The Dark Clue

Background

This is the edited text of a talk I gave about the novel at West End Lane Books in London.

It's always difficult to trace the genesis of an idea like this, but the first impulse, undoubtedly, was a long-standing fascination with the work of J.M.W. Turner. I would stand for hours gawping at his pictures in the Clore Gallery and the National Gallery. I found them immensely powerful — but also disturbing. Some of the things I found troubling were fairly obvious — the terrifying destructive power of nature in many of the pictures, or the artist's apparent difficulty in portraying the human figure (a puzzling lapse, given his prodigious ability to record inanimate objects). But there were also riddles and enigmas that I couldn't resolve, or even really identify, though I sensed they were there.

It was only when my friend Nicholas Alfrey — who is a Turner expert — took me round the Clore that I realized that Turner's life was every bit as strange as his pictures, and that there might be all kinds of odd connections between the two. Turner's mother went mad and died in Bethlem Hospital. Turner himself was rich and successful, but lived much of the time as a miserly recluse, in the most abject squalor. Contemporaries describe how the rain poured in through the broken skylights of his house, cascading over the masterpieces stacked against the wall — one of which was used as a cat-flap for the hordes of manx cats roaming the place and jumping on visitors' shoulders. The cats belonged to a deformed housekeeper, who kept her face wound in a scarf to disguise the cancer ravaging it.

And it wasn't just the housekeeper: Turner himself was astonishingly secretive. He hated being painted; he always travelled incognito; and it was only after his death that his friends discovered he'd spent his last years living in a cottage in Chelsea under an assumed name, with a Margate landlady called Mrs. Booth. The overwhelming impression is of a man determined to remain an enigma.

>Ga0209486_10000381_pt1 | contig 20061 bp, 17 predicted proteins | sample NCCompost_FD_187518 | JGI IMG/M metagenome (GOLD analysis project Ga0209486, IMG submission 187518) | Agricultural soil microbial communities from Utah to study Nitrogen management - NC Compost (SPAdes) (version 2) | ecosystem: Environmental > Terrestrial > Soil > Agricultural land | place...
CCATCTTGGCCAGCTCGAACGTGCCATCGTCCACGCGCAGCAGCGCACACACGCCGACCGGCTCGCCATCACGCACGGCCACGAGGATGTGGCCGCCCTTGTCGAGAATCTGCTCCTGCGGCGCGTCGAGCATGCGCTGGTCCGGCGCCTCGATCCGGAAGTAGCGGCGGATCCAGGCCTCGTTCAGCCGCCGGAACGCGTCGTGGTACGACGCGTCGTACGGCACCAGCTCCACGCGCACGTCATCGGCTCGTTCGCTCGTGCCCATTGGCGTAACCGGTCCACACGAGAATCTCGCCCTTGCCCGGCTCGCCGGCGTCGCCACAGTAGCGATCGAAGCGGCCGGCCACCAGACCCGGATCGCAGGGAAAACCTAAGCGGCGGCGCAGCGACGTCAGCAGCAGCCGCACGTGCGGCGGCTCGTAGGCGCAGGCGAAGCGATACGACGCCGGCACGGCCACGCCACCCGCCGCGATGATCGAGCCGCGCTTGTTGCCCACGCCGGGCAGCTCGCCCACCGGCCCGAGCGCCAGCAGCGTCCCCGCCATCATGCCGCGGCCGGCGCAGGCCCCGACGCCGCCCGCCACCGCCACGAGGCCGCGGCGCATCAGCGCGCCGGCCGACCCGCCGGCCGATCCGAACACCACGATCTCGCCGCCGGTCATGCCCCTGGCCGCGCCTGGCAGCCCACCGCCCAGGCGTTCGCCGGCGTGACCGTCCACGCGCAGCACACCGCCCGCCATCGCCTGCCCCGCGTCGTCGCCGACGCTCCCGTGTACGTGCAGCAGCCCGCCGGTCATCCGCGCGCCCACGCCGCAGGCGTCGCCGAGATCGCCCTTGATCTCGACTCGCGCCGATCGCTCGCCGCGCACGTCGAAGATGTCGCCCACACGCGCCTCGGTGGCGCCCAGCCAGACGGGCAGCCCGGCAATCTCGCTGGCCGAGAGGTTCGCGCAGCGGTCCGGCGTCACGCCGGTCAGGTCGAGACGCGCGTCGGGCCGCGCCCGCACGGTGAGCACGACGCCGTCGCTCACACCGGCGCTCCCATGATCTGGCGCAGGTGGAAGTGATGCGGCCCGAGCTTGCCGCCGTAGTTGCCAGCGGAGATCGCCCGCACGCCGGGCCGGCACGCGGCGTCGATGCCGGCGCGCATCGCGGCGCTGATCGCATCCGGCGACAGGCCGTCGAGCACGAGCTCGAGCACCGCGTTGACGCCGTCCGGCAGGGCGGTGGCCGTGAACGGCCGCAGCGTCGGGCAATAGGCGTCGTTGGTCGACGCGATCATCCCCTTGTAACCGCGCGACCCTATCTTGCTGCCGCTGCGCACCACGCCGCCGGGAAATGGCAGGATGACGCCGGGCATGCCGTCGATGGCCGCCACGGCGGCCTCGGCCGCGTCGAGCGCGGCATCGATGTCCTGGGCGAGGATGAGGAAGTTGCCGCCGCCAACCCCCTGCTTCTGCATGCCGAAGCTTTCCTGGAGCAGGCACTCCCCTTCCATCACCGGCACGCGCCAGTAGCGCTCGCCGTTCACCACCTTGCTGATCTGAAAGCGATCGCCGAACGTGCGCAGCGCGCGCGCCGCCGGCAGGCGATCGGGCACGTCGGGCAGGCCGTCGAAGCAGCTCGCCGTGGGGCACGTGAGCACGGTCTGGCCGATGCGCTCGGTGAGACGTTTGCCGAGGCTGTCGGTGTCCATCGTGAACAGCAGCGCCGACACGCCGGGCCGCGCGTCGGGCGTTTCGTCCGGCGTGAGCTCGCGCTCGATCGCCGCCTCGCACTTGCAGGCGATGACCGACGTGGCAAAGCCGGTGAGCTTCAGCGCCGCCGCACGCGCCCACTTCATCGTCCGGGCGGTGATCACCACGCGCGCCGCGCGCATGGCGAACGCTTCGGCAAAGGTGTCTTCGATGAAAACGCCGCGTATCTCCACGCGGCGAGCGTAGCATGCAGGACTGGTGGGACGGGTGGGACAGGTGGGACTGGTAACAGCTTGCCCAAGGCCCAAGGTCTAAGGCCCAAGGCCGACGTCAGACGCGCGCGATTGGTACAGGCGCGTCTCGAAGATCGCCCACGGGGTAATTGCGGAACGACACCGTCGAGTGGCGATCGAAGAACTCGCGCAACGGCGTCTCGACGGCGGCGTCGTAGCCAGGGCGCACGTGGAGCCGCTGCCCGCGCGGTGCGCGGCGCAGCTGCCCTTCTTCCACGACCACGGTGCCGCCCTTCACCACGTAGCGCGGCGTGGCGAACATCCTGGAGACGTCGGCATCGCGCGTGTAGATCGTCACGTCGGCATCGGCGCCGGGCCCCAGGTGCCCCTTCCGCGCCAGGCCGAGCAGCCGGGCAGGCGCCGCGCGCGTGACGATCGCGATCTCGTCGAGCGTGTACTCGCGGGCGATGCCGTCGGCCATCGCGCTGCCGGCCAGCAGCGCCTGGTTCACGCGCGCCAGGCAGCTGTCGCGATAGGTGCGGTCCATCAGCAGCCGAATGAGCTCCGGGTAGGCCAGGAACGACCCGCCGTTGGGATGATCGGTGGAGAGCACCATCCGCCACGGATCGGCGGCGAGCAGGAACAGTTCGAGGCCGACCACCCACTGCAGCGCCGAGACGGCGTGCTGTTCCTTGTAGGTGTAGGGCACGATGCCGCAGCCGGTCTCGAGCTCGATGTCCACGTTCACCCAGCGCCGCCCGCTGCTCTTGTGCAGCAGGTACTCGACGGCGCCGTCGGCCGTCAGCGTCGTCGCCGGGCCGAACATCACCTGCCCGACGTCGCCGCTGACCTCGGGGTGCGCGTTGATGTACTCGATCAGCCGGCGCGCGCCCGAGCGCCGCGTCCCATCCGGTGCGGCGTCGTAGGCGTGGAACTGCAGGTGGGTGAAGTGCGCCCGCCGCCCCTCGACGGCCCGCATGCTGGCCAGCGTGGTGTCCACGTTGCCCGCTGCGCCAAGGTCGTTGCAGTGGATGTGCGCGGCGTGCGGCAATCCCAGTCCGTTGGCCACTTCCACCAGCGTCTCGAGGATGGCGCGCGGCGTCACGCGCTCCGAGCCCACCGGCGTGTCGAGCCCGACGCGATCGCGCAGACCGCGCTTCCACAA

And in case you think I was just the victim of an over-active imagination, I wasn't the only person to be disturbed by Turner. Even during his own lifetime, he was known as the 'foremost genius of the age', and he is still considered by many people the greatest landscape painter in history. But, despite his reputation, he never received a knighthood (unlike many less gifted contemporaries), and was never made President of the Royal Academy. Even after his death, he was shabbily short-changed: the terms of his will were scandalously — and very publicly — disregarded by the government, which arbitrarily upheld the bits it liked, and overturned the bits it didn't; and, until very recently, if you looked for a blue plaque where he was born or lived most of his life, you looked in vain. (Contrast this with the house a few streets away where his contemporary Clarkson Stanfield lived, and which has proudly sported a blue plaque for decades. Stanfield was a good enough artist, but no one would have suggested he was the 'foremost genius of his age.') So England — or at least official England — was plainly not very comfortable with its greatest painter.

Most striking of all is the way Turner was treated by biographers. When he died, there was a widespread expectation that someone who had known him would immediately burst into print with a Life. Several contenders were mentioned — Ruskin; the critic and journalist Lady Eastlake; and Turner's fellow-artist George Jones — but, mysteriously, they all remained silent. At last, a hapless young journalist called Walter Thornbury blundered in where they feared, or declined, to tread, and produced a book that was universally reviled, in the most savage language. It's not the greatest biography in the world — but it's entertaining, and nothing like as bad as Lady Eastlake et al. would have us believe. So it's hard to escape the impression that his friends were all protesting a bit too much — that there was something they didn't want revealed.

I thought long and hard about how to approach the subject. Eventually — and very quickly — I came up with the startling idea of taking the hero of Wilkie Collins' The Woman in White, Walter Hartright, and setting him on Turner's trail. The Woman in White — a book I love —is generally credited with being the first, or one of the first psychological thrillers. In it, Collins explores his obsessions with concealment and truth and identity, and in Walter Hartright he creates a character who is past-master at uncovering secrets and conspiracies — so if anyone could get at the truth about Turner, he could.

But I also chose to use Walter Hartright for another reason. Turner was born in 1775, the year the American War of Independence started, and died in 1851, the year of the Great Exhibition. The world that formed him, therefore, was essentially Georgian and Regency and early Victorian — a world of wars and national crises and moral loucheness. The Woman in White was published in 1860, and its world seems to me very different — a high Victorian, pre-Raphaelite world obsessed with mediaevalism and chivalry. In sending this chivalrous knight in pursuit of a figure from the first half — in colliding these two worlds, and seeing what happened — I felt I was dramatising the great gulf in English culture in the middle of the nineteenth century.

Cover of The Dark Clue

Faber and Faber (20 May 2002)
ISBN-10: 0571202764

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